Which way leads up?
The terrorist attacks, the corporate scandals, the sluggish economy ... they've all combined to make investors wonder...
September 8, 2002
Wasn't it terrorism that was supposed to do in the stock market? At least that's what most investors thought after the Sept. 11 attacks. Little did anyone know what was ahead.
A year ago, who would have thought that an insider-trading scandal would plague Martha Stewart or that some former Wall Street darlings like WorldCom and Enron would crumble under accounting scandals?
And then there's the economy, which was revving up nicely last winter but unexpectedly slipped back again this summer.
The terrorist attacks set off a bad year on Wall Street, but it wasn't the only thing on investors' minds.
When Sept. 11 hit, already jittery investors were thrust into a full-fledged panic.
For months before, the market had been battered by weak earnings, especially in the technology sector, and an economic recession.
Then the attacks came, and the following weeks were filled with incessant talk of doom and gloom.
In the first week of trading after Sept. 11, the Dow Jones industrial average plunged more than 14 percent and other major stock indexes collapsed as well.
But investors' nervousness vanished, almost immediately. A powerfulrally ensued, and by November, indexes were trading at pre-attack levels.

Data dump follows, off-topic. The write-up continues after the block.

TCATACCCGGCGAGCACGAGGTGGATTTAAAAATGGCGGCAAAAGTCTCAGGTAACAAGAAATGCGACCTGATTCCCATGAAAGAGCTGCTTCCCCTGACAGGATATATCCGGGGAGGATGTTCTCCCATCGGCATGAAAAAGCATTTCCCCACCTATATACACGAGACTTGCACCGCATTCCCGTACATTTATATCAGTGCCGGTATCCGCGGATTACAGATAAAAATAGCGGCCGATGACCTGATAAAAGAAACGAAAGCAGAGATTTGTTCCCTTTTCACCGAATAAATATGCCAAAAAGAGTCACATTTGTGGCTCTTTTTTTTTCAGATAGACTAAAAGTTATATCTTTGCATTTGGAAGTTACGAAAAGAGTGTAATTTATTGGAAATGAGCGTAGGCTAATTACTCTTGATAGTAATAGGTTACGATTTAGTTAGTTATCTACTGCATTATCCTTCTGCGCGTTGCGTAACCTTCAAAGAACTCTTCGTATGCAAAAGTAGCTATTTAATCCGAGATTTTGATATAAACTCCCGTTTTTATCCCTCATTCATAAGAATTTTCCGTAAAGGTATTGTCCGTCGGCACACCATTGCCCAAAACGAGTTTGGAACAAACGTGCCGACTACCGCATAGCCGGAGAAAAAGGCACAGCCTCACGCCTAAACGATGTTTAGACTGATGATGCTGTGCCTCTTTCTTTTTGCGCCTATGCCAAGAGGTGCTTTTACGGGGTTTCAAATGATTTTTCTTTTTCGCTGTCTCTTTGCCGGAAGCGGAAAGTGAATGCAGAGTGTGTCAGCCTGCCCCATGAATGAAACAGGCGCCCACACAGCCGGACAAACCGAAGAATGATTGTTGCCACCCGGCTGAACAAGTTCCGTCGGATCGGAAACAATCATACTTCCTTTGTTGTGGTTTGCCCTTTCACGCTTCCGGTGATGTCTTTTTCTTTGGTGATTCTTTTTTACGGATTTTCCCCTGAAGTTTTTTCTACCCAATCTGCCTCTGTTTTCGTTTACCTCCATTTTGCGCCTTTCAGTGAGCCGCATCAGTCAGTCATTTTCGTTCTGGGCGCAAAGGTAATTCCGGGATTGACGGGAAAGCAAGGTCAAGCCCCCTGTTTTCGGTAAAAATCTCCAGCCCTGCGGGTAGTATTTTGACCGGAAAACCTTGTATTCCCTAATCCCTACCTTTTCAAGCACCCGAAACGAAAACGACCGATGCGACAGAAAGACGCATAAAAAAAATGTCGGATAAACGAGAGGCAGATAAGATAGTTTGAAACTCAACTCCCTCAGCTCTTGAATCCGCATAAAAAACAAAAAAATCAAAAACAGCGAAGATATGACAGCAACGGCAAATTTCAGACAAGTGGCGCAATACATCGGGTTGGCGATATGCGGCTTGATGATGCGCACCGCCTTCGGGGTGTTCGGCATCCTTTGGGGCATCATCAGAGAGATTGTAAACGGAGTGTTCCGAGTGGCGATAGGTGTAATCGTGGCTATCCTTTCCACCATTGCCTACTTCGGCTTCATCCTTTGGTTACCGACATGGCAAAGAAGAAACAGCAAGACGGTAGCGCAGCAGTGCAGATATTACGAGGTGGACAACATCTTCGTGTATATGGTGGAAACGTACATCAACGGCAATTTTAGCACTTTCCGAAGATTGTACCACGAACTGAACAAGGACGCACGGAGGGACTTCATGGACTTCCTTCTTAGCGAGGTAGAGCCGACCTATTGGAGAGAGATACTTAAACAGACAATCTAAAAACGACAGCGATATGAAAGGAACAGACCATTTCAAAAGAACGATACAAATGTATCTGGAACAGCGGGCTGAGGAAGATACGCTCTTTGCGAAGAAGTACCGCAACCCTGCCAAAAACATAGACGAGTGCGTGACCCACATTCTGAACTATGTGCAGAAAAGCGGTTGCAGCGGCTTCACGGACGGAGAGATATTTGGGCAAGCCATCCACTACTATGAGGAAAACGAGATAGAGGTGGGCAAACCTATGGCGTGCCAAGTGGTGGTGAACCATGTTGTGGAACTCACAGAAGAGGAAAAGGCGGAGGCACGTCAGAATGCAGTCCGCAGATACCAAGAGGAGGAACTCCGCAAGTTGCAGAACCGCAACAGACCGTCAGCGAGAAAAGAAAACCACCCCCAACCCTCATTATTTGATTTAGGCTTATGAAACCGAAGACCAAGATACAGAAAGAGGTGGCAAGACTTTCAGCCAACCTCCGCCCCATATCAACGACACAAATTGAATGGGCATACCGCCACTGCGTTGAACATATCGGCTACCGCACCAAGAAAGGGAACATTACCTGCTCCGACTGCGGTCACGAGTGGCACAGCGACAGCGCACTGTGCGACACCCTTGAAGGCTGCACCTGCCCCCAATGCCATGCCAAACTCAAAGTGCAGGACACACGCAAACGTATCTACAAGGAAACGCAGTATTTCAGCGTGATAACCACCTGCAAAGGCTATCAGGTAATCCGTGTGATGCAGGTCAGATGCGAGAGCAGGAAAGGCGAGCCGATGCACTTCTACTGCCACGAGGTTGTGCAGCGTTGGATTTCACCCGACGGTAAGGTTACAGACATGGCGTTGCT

Investors regained confidence, even shrugging off Enron's bankruptcy announcement in December. It seemed as though Wall Street had roundedthe bend.
Enter 2002, a year that will go down in history as one plagued by scandal.
The year's start was almost uneventful, with stocks sticking to a tight trading range. But everything began to unravel by late spring, and by mid-May, the market set off on what became a fierce summer-long selloff that sent the Dow industrials to their lowest level in four years.
Fueling the decline: A decimation of investor trust due to a rash of corporate scandals.
WorldCom executives were led away in handcuffs, charged with hiding expenses and lying to investors. Companies including Kmart filed for Chapter 11 bankruptcy protection, and dozens more, including AOL Time Warner, faced investigation by the SEC.
Even Martha Stewart has been embroiled in an insider-tradng scandal with her selling of shares in drugmaker ImClone Systems.
As if all this wasn't enough, new signs of a teetering economy soured hopes for a quick recovery.
The market managed to regain some of its losses in August, but with the summer's end drawing near, what's ahead is still unclear.
No bad news in recent weeks has boosted investor confidence. But the long list of worries continues to loom over the market.
When will corporate earnings get stronger or the economy pick up steam? Will there be war against Iraq? Will there be another terrorist attack?
Just as it was a year ago, the fear of the unknown is the market's biggest enemy.
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